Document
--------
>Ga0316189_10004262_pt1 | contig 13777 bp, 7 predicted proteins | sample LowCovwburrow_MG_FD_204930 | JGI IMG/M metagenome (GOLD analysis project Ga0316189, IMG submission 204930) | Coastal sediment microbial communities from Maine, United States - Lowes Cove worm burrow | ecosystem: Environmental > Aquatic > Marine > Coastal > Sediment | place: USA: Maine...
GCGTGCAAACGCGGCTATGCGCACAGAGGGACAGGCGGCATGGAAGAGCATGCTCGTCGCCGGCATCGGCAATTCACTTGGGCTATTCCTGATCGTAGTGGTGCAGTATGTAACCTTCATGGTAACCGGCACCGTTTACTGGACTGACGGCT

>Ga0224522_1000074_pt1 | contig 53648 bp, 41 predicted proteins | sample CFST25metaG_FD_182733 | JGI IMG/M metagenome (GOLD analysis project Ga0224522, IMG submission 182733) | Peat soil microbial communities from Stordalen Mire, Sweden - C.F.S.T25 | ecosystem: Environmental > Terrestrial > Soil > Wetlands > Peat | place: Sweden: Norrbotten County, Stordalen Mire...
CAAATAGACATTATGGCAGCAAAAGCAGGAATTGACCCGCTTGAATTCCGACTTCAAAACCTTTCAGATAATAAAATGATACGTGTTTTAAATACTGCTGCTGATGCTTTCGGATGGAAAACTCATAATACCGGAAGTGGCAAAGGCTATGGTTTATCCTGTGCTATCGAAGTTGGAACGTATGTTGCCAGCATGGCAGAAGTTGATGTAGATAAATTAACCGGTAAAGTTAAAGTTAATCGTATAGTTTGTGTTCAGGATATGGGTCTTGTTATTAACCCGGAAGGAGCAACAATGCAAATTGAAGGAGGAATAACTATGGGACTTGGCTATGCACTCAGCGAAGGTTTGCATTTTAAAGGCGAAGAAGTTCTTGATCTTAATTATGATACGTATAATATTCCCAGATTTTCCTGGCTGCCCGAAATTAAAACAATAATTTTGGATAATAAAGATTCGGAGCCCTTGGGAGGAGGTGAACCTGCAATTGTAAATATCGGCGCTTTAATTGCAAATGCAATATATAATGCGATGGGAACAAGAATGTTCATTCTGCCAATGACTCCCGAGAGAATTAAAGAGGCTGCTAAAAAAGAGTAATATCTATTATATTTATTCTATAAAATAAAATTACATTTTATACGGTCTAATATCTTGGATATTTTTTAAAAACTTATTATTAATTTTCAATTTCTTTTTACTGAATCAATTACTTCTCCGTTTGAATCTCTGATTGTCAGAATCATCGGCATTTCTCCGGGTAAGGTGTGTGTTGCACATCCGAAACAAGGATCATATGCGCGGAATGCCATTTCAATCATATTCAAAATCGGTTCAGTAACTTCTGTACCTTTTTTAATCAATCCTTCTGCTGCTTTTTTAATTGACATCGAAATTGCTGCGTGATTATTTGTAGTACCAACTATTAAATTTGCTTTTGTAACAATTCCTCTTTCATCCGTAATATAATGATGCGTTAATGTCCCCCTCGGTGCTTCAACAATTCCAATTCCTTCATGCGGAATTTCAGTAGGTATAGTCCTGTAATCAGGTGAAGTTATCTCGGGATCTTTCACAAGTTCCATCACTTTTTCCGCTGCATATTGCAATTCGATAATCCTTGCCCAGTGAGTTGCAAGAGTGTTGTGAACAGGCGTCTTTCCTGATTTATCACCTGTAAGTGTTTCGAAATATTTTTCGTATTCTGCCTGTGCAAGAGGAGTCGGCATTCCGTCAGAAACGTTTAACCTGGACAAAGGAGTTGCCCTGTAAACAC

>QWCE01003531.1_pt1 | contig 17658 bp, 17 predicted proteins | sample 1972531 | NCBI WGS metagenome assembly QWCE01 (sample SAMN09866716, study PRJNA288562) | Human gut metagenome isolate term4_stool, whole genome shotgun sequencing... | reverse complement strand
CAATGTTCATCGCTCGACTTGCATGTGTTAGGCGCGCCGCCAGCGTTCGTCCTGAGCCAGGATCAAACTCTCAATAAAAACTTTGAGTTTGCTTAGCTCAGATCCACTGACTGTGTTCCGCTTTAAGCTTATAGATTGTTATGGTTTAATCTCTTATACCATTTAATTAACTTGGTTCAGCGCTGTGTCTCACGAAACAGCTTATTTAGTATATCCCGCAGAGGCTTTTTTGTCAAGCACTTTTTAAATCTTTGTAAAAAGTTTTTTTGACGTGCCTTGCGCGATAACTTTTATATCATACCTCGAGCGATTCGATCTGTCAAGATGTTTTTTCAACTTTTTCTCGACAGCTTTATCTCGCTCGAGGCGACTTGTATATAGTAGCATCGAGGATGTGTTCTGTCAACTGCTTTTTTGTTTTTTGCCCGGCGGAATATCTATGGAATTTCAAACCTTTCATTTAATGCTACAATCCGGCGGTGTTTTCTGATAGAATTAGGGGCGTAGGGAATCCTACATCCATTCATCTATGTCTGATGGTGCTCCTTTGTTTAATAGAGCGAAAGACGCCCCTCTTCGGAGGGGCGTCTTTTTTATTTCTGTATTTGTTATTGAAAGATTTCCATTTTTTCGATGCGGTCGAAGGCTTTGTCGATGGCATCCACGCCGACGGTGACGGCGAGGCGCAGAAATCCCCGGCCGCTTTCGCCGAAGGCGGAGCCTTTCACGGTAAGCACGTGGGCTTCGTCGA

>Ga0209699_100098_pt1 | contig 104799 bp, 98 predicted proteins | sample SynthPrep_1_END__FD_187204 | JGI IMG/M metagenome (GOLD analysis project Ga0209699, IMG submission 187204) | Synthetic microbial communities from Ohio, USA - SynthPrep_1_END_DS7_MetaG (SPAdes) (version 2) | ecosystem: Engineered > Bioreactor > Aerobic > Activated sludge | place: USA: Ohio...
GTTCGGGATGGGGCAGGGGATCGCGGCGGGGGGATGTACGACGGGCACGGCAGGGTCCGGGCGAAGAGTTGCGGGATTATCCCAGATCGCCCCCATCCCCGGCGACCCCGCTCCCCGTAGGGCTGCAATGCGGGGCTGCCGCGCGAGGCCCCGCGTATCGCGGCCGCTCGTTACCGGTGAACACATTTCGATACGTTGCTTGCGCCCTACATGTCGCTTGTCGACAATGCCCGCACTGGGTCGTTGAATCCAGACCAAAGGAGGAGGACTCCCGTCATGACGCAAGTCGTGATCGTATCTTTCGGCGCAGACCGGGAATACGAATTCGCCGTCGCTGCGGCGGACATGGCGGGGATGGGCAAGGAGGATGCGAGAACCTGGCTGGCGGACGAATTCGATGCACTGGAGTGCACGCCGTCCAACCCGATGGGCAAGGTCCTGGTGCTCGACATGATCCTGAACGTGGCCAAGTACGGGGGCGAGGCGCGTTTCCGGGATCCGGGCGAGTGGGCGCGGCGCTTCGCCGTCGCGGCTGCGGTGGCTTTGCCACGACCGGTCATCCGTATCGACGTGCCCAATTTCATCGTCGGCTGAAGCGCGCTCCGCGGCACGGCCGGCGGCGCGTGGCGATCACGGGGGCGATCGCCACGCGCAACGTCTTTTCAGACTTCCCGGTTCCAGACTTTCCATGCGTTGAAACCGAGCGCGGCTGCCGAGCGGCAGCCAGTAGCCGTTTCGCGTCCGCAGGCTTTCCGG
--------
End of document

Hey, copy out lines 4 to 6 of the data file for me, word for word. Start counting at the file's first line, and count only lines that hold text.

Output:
CAAATAGACATTATGGCAGCAAAAGCAGGAATTGACCCGCTTGAATTCCGACTTCAAAACCTTTCAGATAATAAAATGATACGTGTTTTAAATACTGCTGCTGATGCTTTCGGATGGAAAACTCATAATACCGGAAGTGGCAAAGGCTATGGTTTATCCTGTGCTATCGAAGTTGGAACGTATGTTGCCAGCATGGCAGAAGTTGATGTAGATAAATTAACCGGTAAAGTTAAAGTTAATCGTATAGTTTGTGTTCAGGATATGGGTCTTGTTATTAACCCGGAAGGAGCAACAATGCAAATTGAAGGAGGAATAACTATGGGACTTGGCTATGCACTCAGCGAAGGTTTGCATTTTAAAGGCGAAGAAGTTCTTGATCTTAATTATGATACGTATAATATTCCCAGATTTTCCTGGCTGCCCGAAATTAAAACAATAATTTTGGATAATAAAGATTCGGAGCCCTTGGGAGGAGGTGAACCTGCAATTGTAAATATCGGCGCTTTAATTGCAAATGCAATATATAATGCGATGGGAACAAGAATGTTCATTCTGCCAATGACTCCCGAGAGAATTAAAGAGGCTGCTAAAAAAGAGTAATATCTATTATATTTATTCTATAAAATAAAATTACATTTTATACGGTCTAATATCTTGGATATTTTTTAAAAACTTATTATTAATTTTCAATTTCTTTTTACTGAATCAATTACTTCTCCGTTTGAATCTCTGATTGTCAGAATCATCGGCATTTCTCCGGGTAAGGTGTGTGTTGCACATCCGAAACAAGGATCATATGCGCGGAATGCCATTTCAATCATATTCAAAATCGGTTCAGTAACTTCTGTACCTTTTTTAATCAATCCTTCTGCTGCTTTTTTAATTGACATCGAAATTGCTGCGTGATTATTTGTAGTACCAACTATTAAATTTGCTTTTGTAACAATTCCTCTTTCATCCGTAATATAATGATGCGTTAATGTCCCCCTCGGTGCTTCAACAATTCCAATTCCTTCATGCGGAATTTCAGTAGGTATAGTCCTGTAATCAGGTGAAGTTATCTCGGGATCTTTCACAAGTTCCATCACTTTTTCCGCTGCATATTGCAATTCGATAATCCTTGCCCAGTGAGTTGCAAGAGTGTTGTGAACAGGCGTCTTTCCTGATTTATCACCTGTAAGTGTTTCGAAATATTTTTCGTATTCTGCCTGTGCAAGAGGAGTCGGCATTCCGTCAGAAACGTTTAACCTGGACAAAGGAGTTGCCCTGTAAACAC

>QWCE01003531.1_pt1 | contig 17658 bp, 17 predicted proteins | sample 1972531 | NCBI WGS metagenome assembly QWCE01 (sample SAMN09866716, study PRJNA288562) | Human gut metagenome isolate term4_stool, whole genome shotgun sequencing... | reverse complement strand
CAATGTTCATCGCTCGACTTGCATGTGTTAGGCGCGCCGCCAGCGTTCGTCCTGAGCCAGGATCAAACTCTCAATAAAAACTTTGAGTTTGCTTAGCTCAGATCCACTGACTGTGTTCCGCTTTAAGCTTATAGATTGTTATGGTTTAATCTCTTATACCATTTAATTAACTTGGTTCAGCGCTGTGTCTCACGAAACAGCTTATTTAGTATATCCCGCAGAGGCTTTTTTGTCAAGCACTTTTTAAATCTTTGTAAAAAGTTTTTTTGACGTGCCTTGCGCGATAACTTTTATATCATACCTCGAGCGATTCGATCTGTCAAGATGTTTTTTCAACTTTTTCTCGACAGCTTTATCTCGCTCGAGGCGACTTGTATATAGTAGCATCGAGGATGTGTTCTGTCAACTGCTTTTTTGTTTTTTGCCCGGCGGAATATCTATGGAATTTCAAACCTTTCATTTAATGCTACAATCCGGCGGTGTTTTCTGATAGAATTAGGGGCGTAGGGAATCCTACATCCATTCATCTATGTCTGATGGTGCTCCTTTGTTTAATAGAGCGAAAGACGCCCCTCTTCGGAGGGGCGTCTTTTTTATTTCTGTATTTGTTATTGAAAGATTTCCATTTTTTCGATGCGGTCGAAGGCTTTGTCGATGGCATCCACGCCGACGGTGACGGCGAGGCGCAGAAATCCCCGGCCGCTTTCGCCGAAGGCGGAGCCTTTCACGGTAAGCACGTGGGCTTCGTCGA